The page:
As for the 101, well it carried on as before, and remained the bestselling of the yellow tractors. It was upgraded in 1971, with the fitment of the Ford six-cylinder 2715E engine, boosting power output to 120hp. Despite this, the ‘101’ model name remained, although significant changes were just over the horizon. A new Series II range of Muir-Hill tractors arrived in 1972, and the 101 was replaced by the new 121.

Ploughing and other primary cultivation tasks were the sort of work at which the 101 excelled. A three-furrow reversible plough was well within the tractor’s capability (many operators worked with larger implements) and, as seen here, cultivating could be tackled at quite a high speed thanks to the good spread of gear ratios within the Ford transmission.

Leading the legacy
Muir-Hill produced the 101 from 1966 to 1972 and, during those six years, the model established the company as a serious producer of agricultural tractors. Even though it used much the same components as rivals such as County, the 101 was different enough to appeal to many farmers and contractors that required a powerful tractor with superb traction and pulling ability, but also needed manoeuvrability and a decent turning circle.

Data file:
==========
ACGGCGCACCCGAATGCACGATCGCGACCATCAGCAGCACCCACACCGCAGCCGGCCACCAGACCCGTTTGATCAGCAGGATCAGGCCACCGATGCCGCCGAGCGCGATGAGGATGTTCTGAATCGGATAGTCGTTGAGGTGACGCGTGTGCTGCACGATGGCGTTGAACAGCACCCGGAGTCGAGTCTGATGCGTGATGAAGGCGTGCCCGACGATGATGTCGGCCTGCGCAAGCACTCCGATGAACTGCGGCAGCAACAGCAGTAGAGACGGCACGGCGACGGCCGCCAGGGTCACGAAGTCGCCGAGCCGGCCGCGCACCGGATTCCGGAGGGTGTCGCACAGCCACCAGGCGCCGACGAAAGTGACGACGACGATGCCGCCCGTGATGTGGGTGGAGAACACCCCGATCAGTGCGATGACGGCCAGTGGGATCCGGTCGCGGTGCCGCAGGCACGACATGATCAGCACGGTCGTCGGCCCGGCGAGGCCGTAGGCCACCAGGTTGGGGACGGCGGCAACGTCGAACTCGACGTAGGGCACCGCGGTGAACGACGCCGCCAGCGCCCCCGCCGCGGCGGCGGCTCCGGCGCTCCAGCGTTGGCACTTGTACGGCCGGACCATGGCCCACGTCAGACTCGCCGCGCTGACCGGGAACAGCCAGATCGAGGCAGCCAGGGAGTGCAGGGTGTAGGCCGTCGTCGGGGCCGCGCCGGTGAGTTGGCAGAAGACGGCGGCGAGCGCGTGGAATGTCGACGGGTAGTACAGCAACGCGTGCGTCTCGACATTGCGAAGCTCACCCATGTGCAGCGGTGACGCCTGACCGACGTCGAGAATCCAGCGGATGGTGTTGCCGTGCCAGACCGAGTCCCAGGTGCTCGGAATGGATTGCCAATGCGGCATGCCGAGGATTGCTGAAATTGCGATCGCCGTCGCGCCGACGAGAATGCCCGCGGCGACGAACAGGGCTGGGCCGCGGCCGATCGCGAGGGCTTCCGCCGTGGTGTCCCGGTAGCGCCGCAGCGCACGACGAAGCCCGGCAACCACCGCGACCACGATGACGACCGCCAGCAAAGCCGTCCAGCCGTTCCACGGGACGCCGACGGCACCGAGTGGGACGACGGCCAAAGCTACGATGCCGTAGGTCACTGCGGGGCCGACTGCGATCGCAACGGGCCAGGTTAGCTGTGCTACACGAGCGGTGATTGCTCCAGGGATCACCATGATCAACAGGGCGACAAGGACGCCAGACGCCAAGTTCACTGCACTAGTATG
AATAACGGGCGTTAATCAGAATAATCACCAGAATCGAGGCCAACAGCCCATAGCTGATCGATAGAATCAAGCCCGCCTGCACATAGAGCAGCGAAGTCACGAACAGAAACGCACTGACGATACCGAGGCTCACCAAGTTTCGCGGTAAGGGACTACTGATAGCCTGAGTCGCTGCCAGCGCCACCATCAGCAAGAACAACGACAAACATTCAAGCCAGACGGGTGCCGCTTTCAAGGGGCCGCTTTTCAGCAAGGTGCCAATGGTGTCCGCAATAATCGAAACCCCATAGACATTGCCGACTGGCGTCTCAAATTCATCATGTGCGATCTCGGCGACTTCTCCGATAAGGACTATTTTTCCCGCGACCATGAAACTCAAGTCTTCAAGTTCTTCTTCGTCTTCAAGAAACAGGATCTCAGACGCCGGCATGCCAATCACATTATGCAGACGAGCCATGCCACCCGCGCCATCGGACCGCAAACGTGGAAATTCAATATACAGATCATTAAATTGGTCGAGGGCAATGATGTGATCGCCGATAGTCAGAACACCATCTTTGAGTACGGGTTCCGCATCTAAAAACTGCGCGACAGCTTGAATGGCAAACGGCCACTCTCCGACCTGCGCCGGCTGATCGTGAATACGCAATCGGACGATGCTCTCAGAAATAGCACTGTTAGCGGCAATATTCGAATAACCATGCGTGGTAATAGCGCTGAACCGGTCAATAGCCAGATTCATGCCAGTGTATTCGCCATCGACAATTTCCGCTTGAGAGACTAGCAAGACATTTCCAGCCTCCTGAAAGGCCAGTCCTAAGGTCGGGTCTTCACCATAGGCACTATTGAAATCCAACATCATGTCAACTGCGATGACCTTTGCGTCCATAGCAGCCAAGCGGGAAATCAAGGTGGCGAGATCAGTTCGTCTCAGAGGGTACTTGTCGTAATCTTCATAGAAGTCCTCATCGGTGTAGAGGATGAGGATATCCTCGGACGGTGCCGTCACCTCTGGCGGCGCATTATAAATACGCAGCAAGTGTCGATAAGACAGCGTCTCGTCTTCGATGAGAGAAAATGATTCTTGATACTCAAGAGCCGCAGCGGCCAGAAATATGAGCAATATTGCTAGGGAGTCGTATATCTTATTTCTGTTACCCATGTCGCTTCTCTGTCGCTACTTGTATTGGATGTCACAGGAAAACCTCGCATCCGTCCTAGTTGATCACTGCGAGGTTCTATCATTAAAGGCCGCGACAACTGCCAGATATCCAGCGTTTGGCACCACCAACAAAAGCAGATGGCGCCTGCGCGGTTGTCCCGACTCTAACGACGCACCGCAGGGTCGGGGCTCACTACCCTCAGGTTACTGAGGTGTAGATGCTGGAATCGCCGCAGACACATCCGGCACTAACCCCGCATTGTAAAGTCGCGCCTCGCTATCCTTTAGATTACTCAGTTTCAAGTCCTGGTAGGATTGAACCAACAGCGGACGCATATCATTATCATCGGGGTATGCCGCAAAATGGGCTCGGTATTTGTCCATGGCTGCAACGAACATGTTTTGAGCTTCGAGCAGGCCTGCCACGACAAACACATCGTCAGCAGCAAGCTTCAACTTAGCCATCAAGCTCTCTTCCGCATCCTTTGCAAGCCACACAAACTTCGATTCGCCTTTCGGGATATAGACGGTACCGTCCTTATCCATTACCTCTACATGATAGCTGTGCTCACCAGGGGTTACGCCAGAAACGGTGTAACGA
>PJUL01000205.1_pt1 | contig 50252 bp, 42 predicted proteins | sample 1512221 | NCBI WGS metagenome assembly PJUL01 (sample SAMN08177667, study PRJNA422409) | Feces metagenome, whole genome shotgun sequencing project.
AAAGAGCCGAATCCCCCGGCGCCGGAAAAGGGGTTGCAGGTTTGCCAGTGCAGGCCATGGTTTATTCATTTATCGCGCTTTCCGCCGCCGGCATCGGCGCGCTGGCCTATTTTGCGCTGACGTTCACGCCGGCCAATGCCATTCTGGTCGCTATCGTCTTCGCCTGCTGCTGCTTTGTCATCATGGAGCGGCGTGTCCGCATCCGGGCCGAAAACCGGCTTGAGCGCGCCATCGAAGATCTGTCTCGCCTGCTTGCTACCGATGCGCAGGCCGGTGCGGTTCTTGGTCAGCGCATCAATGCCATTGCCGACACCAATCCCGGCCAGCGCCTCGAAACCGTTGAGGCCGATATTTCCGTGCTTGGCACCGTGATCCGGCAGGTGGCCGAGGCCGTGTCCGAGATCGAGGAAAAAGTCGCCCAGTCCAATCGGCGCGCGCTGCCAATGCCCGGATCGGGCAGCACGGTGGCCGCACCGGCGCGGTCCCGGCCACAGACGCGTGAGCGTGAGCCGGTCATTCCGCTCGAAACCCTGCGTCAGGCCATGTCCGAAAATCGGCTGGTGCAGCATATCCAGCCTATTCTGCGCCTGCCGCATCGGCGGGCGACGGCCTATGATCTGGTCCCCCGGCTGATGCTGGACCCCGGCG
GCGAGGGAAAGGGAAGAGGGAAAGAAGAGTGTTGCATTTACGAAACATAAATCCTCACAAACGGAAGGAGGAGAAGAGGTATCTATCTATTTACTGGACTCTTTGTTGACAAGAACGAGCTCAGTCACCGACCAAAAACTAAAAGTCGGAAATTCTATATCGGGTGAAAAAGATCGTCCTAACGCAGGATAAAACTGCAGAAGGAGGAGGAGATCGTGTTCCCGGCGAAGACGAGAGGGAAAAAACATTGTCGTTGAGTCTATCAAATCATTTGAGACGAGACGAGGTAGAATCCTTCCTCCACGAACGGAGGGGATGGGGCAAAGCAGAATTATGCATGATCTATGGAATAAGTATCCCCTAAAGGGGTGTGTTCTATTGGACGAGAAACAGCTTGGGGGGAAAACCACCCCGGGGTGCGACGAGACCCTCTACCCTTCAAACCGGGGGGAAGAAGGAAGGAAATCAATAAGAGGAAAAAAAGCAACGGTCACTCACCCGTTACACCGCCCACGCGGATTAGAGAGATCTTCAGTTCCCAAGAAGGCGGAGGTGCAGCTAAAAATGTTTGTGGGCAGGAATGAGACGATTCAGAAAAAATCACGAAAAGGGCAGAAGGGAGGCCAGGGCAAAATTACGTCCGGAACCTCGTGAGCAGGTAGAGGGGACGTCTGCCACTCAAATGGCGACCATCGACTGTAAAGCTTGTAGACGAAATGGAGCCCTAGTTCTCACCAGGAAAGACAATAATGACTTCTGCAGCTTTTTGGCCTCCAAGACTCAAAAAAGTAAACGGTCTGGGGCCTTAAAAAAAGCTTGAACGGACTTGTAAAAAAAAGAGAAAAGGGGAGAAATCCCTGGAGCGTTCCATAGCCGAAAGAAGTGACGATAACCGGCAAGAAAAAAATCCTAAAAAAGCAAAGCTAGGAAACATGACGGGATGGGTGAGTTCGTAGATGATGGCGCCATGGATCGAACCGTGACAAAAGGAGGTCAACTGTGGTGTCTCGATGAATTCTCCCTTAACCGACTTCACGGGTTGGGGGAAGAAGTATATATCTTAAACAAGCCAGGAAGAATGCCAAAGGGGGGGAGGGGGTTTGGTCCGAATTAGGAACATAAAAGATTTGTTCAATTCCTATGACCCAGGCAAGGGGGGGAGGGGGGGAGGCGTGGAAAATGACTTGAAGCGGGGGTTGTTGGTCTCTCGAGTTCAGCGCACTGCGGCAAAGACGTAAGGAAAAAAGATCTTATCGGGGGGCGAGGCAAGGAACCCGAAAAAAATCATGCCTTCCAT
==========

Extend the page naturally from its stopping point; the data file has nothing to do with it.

Although based on the same original idea, the Muir-Hill 101 also triumphed where the Northrop 5004 had failed, probably mostly due to its more powerful six-cylinder engine. Northrop tried for too long to retain the original Ford 5000 four-cylinder engine and, when  it finally produced the six-cylinder Northrop 5006, it was a case of too little, too late. The fact that it was rated at less than 100hp, compared with the 101’s 108, can’t have helped although, as things turned out, only one 5006 was ever sold before production ceased. Therefore, nobody can ever say for sure whether or not the Northrop 5006 would have been capable of challenging the 101.

Thanks to its success, though, the 101 saw Muir-Hill successfully move into producing a range of tractor models for both agriculture and industrial uses and, in the next article in this series, I shall be examining the first of these interesting machines; the 110 and the 161.



Engine:                       Ford 2703E (From 1971 Ford 2715E)

5.9-litre diesel

Power:                        108hp (120hp from 1971)

Cylinders:                   6

Transmission:            8×2 (from 1967 reduction

box version with 16 speeds)

Weight:                      4,371kg

This feature comes from the latest issue of Ford & Fordson Tractors, and you can get a money-saving subscription to this magazine simply by clicking HERE